U.S. Likely To Feel Pressure To Donate More to Global Fund at Replenishment Conference in London
The Global Fund To Fight AIDS, Tuberculosis and Malaria replenishment conference, which opened on Monday in London, likely will put pressure on the U.S. to increase its contribution to the fund, the Financial Times reports. During the conference, the Global Fund will seek to resolve a $7.1 billion shortfall for 2006 and 2007. Last year, the U.S. contribution to the fund put pressure on other donors to pledge more. However, if European countries and Japan make large pledges this week as fund officials expect, "the onus will swing back to the U.S.," according to the Times. The bill (HR 1298) authorizing the President's Emergency Plan for AIDS Relief -- which includes funding for the Global Fund -- stipulates that the total U.S. contribution to the fund cannot exceed 33% of its total contributions. The House and Senate have proposed fiscal year 2006 Global Fund pledges of $400 million and $600 million, respectively. Although both amounts are higher than the $300 million requested by President Bush in his FY 2006 budget proposal, the final amount likely will fall short of the one-third limit, according to the Times (Beattie, Financial Times, 9/5). The United Kingdom has pledged to double its contribution to the Global Fund to $369 million over the next two years (Daily Mail, 9/4). So far, only $1.7 billion of the fund's $7.1 billion shortfall has been pledged, the Times reports. The U.K. Department for International Development Secretary Hilary Benn said the remainder of the money likely will not be pledged during the conference, which is the third and final such meeting in 2005 (Financial Times, 9/5).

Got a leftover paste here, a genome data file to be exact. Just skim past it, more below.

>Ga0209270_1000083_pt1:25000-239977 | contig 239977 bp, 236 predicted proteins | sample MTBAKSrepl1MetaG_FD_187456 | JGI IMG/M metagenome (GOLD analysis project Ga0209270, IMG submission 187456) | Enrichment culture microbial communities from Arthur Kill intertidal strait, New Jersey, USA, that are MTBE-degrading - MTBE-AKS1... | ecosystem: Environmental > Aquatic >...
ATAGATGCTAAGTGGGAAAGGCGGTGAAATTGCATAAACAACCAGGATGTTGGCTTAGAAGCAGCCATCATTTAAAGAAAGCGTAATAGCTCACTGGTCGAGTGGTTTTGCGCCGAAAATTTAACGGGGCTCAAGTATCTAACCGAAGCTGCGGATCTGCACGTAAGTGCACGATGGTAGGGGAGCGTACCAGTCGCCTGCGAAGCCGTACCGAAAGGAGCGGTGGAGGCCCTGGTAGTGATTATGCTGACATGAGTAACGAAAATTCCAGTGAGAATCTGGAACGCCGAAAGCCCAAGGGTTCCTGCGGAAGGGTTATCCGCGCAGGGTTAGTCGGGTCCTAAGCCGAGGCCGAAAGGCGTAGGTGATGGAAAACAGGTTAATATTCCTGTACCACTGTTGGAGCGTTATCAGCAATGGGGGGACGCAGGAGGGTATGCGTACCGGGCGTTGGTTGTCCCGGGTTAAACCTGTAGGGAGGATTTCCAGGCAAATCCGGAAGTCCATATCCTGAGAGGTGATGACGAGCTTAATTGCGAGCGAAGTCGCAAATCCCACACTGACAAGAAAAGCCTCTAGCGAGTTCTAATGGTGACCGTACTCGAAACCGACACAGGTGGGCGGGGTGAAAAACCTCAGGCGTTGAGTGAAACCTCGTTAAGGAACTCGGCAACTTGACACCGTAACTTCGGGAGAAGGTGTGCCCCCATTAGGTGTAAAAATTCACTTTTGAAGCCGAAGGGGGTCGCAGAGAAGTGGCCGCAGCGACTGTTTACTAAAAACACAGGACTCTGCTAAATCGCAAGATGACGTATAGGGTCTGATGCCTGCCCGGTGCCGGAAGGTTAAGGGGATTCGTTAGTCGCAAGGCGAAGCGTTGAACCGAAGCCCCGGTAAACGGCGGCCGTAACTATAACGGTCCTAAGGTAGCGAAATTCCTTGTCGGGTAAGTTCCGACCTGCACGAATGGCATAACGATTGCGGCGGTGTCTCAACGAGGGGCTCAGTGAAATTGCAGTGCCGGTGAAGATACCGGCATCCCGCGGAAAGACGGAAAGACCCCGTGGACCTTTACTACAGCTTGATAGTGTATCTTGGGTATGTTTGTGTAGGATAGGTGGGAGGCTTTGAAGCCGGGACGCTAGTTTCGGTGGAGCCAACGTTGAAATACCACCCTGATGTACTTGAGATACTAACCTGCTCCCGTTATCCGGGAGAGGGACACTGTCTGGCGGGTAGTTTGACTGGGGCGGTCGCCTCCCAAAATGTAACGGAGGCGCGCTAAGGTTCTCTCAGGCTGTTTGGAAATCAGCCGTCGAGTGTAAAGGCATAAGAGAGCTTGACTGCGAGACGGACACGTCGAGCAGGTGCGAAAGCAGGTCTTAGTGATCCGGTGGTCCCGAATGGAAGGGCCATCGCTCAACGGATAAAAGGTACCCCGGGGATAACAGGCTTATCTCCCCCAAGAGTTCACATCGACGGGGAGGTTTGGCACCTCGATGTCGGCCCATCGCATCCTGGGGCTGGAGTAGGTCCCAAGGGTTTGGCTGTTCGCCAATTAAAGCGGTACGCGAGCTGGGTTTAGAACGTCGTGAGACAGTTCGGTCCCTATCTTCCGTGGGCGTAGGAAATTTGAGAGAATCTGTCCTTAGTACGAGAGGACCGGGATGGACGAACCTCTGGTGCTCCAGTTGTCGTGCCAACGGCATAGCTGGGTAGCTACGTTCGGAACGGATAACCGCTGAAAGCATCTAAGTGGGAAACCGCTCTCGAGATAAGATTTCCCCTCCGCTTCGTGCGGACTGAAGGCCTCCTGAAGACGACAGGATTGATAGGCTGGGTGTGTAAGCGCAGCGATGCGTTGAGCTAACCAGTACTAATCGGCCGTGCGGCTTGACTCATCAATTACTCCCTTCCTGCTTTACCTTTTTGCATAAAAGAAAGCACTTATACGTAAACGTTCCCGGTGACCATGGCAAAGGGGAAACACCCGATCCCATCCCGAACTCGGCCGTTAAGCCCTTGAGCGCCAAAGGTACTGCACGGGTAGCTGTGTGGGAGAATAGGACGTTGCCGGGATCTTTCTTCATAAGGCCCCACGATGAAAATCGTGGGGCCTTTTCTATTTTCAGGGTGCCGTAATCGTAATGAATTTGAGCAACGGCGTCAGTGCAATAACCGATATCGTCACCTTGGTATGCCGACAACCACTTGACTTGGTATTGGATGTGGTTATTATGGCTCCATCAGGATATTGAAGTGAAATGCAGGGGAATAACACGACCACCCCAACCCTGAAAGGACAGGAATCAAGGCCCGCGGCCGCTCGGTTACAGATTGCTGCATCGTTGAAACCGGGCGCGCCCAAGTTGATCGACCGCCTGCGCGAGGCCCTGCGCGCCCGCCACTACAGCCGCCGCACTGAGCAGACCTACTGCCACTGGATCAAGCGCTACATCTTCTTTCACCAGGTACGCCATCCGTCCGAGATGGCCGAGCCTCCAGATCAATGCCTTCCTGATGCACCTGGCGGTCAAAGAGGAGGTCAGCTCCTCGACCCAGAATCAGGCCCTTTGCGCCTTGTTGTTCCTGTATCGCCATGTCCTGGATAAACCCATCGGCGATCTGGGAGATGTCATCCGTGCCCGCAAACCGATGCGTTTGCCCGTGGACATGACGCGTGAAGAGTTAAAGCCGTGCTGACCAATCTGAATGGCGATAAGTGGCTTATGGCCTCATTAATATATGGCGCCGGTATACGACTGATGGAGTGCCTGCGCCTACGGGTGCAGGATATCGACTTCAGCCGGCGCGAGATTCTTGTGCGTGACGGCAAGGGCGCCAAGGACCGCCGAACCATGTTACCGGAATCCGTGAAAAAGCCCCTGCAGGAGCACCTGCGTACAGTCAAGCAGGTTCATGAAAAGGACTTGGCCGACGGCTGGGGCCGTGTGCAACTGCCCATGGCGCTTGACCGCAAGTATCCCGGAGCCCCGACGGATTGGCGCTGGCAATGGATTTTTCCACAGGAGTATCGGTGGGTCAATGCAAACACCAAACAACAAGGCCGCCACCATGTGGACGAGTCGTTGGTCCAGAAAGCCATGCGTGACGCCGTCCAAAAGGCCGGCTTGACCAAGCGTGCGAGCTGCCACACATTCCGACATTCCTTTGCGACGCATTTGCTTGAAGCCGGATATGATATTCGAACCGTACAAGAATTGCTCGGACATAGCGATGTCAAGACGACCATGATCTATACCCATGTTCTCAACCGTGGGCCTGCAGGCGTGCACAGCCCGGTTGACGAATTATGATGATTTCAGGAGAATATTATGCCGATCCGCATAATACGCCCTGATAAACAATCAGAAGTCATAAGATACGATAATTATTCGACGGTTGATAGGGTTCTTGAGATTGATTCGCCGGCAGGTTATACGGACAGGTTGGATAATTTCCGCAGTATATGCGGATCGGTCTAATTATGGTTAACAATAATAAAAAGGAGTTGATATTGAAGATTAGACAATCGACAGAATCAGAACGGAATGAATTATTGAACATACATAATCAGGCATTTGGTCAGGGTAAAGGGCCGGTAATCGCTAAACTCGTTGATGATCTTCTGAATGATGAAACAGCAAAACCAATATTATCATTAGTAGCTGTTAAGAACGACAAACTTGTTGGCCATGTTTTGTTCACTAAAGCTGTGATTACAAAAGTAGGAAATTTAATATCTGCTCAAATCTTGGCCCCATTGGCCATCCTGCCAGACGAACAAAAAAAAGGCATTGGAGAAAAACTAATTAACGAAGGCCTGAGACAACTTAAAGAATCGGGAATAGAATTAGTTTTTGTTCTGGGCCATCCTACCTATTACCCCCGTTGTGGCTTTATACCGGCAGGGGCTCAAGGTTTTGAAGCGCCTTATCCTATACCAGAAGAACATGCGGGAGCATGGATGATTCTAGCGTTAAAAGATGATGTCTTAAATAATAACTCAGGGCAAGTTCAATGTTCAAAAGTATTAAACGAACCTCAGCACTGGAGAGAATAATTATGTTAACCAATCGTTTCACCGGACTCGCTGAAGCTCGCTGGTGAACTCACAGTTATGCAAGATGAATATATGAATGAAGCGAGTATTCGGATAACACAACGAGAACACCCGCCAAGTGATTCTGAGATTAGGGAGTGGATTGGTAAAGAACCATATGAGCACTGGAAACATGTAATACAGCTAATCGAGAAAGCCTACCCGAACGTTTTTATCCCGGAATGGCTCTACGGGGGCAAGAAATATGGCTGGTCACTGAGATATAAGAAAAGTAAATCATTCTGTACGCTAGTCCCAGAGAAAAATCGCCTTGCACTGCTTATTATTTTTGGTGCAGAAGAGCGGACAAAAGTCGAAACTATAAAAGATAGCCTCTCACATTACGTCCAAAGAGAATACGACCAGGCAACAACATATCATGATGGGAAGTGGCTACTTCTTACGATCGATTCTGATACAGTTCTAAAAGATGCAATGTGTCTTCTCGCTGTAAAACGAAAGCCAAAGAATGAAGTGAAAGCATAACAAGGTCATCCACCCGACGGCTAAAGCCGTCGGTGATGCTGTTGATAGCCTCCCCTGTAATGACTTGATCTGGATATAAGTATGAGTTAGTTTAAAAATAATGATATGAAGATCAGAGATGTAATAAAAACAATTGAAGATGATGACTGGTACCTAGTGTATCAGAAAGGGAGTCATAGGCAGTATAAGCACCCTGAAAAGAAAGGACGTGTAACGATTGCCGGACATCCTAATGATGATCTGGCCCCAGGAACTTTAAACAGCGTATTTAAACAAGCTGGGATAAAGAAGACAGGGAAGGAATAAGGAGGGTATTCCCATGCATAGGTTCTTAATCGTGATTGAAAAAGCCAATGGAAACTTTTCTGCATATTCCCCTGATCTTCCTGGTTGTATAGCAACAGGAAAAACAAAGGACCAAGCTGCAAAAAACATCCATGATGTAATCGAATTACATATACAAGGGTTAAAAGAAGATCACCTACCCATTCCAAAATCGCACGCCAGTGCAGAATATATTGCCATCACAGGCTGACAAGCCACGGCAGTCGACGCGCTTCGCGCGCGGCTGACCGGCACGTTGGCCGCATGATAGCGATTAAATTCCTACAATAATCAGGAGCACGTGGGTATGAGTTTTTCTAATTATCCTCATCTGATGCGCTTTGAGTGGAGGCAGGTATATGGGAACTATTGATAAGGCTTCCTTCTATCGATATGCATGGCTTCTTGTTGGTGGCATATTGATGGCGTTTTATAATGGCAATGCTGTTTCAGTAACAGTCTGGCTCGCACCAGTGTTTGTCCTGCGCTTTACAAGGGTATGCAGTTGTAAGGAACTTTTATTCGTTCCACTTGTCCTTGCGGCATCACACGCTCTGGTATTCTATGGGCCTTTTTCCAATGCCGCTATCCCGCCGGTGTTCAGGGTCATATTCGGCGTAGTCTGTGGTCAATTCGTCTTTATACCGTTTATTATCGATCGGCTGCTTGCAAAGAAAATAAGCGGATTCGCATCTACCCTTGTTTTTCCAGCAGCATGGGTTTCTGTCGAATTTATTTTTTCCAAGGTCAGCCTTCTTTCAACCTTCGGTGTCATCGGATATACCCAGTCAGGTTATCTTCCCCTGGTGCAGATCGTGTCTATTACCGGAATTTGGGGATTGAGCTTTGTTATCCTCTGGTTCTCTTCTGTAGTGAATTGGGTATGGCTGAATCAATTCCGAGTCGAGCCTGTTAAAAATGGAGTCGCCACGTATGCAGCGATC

U.K. Lacks Transparency in AIDS Spending, Report Says
The British government lacks transparency and clarity in its spending to fight HIV/AIDS worldwide, according to a report published last week by the U.K.-based organization ActionAid International, BBC News reports. The report says that DFID has no central, accurate record of expenditure and could not show how much was being spent on prevention, treatment and care. However, a DFID spokesperson said the country has one of the best records on HIV/AIDS funding and is the second-largest government donor to HIV/AIDS programs operating in developing countries (BBC News, 9/3).